Your lease is expiring soon. Now what?

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Your lease is expiring soon. Now what?

Hopefully, based on the other articles I’ve written, you had notes in your calendar as to when your lease expires and when you’ll need to provide your landlord a notice of renewal.

Questions to Ask Yourself

Here are a couple of things to think about/ask yourself. What if your lease states that the new rate will be at market, but not below the current rental rate at that time? Does this mean that if the rental rates are below what your firm is paying, you can’t renew?

Recently, I was hired by a client who had this clause in their lease. Their last “tenant representative” didn’t touch the rent when renegotiating the lease. Obviously, this was some serious misrepresentation by the agent in question—but that’s a different story for another day. When I came along, 5 years later, I found the tenant was paying $6/square foot over the market rate for the building! That is a significant difference. We ignored the clause and renegotiated the rate.

While doing so, we took a closer look at the lease and found several items that weren’t fair! For instance, if the tenant wanted to sublease their space, they’d have to wait 30 days for the landlord to approve. That would kill any deal! Hence, the landlord wanted it in there—it meant that even though my client could legally sublease the space, they’d never actually be able to. Not to mention, the landlord would be able to steal that potential sublease and find space for the prospective tenant in another suite in the building.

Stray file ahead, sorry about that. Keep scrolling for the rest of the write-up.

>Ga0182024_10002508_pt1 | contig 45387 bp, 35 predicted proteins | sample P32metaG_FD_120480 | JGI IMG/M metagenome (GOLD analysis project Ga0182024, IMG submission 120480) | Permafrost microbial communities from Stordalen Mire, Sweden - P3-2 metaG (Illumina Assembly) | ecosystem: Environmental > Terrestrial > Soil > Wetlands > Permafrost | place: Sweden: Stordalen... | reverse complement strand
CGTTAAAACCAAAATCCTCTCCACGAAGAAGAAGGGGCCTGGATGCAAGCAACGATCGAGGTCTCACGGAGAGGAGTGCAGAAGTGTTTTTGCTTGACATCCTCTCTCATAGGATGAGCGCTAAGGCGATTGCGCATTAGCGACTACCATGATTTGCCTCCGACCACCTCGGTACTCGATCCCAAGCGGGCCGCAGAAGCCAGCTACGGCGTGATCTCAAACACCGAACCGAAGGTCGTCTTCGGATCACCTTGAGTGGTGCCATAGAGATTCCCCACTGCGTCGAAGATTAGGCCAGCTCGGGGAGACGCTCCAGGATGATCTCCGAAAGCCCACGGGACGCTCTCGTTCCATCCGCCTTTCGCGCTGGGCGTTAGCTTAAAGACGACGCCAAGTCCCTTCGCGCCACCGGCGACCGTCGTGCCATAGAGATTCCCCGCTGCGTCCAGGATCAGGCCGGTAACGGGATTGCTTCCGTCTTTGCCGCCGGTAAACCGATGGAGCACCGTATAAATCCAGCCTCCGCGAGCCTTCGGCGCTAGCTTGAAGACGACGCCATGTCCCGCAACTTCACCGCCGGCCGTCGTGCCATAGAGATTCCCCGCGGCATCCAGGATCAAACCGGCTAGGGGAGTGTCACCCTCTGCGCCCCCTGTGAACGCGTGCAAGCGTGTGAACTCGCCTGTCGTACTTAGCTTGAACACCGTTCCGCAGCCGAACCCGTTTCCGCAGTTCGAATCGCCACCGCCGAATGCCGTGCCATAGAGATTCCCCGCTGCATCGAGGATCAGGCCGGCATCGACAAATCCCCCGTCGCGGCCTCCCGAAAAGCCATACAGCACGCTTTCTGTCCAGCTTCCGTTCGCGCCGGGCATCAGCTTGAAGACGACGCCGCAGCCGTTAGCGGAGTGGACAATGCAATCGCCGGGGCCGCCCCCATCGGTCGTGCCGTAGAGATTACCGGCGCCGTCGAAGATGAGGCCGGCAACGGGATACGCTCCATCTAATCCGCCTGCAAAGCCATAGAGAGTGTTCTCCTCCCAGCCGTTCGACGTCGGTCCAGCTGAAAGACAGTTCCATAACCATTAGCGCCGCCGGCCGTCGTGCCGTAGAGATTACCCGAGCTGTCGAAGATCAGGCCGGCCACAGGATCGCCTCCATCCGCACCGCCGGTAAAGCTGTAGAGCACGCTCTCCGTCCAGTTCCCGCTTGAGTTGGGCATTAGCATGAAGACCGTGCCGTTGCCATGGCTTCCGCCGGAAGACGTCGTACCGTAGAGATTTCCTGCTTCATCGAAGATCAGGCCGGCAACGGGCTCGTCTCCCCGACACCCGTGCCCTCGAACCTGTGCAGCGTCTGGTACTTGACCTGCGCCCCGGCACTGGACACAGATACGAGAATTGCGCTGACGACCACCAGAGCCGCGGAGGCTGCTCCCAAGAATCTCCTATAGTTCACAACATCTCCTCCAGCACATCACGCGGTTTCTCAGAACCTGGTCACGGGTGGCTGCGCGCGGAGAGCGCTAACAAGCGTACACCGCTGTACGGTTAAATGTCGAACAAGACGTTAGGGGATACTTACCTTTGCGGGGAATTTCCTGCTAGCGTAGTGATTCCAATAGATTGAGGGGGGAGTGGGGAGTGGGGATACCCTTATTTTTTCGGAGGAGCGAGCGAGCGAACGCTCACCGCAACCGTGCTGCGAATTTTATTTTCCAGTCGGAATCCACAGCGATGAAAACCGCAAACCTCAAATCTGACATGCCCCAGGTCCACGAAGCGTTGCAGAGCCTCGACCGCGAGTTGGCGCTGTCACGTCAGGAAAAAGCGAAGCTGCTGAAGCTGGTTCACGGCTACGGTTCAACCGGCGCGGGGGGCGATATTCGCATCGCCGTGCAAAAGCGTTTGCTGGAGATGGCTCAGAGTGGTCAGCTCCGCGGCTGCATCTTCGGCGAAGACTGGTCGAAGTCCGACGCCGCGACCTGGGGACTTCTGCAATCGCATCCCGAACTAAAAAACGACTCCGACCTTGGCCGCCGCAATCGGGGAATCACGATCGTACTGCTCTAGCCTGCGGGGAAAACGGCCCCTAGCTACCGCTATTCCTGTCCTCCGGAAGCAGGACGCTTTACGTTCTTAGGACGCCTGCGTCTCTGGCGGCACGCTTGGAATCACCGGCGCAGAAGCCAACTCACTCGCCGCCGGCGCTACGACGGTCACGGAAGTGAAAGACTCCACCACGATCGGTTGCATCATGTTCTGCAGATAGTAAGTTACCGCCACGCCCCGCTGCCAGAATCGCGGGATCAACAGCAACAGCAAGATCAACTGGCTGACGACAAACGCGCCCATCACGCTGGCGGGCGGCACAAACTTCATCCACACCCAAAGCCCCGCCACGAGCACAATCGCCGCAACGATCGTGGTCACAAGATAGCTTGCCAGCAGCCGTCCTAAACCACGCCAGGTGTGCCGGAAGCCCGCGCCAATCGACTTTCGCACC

So, what should you do to avoid this situation? Nine months before your lease expires pull it out and see if there is anything that seems unfair. If you find something, put it on your list to negotiate with the landlord, or better yet, contact Compass Commercial at 248-817-5400, and we can do it all for you!

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About the Author

Lynn Drake’s status is well known in the industry: She’s the commercial realtor focused on maintaining “true north” for her corporate clients. It’s a reputation built on 35 years of commercial real estate experience. Lynn became a commercial realtor in 2001 after 15 years in corporate real estate. Thus far in her career, Lynn has successfully completed over 1,500 real estate transactions ranging from small business tenant leases to the sale and purchase of industrial complexes.